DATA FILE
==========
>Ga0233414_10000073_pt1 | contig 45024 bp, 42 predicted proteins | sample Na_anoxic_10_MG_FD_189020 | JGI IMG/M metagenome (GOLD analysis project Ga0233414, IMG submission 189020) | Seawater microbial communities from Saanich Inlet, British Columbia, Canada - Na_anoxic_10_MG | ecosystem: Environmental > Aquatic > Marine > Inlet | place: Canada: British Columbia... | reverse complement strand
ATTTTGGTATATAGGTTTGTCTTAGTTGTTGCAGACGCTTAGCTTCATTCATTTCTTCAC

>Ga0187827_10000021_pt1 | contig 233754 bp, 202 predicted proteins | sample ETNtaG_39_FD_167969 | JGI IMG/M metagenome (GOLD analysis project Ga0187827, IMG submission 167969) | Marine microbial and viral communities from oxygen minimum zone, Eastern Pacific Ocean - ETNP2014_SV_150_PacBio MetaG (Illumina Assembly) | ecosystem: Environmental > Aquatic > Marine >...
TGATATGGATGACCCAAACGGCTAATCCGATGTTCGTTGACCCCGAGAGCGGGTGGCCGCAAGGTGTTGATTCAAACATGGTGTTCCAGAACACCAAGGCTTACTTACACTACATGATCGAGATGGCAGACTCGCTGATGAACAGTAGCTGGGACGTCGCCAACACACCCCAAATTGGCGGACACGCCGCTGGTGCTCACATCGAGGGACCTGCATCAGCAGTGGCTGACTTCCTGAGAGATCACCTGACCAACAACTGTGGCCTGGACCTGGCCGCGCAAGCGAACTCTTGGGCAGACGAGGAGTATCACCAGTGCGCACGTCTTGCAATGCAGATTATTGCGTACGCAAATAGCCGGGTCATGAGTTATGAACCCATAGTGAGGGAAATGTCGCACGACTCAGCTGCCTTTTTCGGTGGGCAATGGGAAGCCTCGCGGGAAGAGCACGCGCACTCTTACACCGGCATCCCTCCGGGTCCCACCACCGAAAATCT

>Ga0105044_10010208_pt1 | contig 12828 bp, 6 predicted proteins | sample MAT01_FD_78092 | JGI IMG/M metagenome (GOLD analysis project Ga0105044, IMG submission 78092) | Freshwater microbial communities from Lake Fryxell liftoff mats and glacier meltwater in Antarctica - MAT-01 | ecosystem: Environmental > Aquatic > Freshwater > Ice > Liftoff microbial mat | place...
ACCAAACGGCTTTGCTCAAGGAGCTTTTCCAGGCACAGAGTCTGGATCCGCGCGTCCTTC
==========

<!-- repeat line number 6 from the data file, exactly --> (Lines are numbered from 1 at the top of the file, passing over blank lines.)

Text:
ACCAAACGGCTTTGCTCAAGGAGCTTTTCCAGGCACAGAGTCTGGATCCGCGCGTCCTTC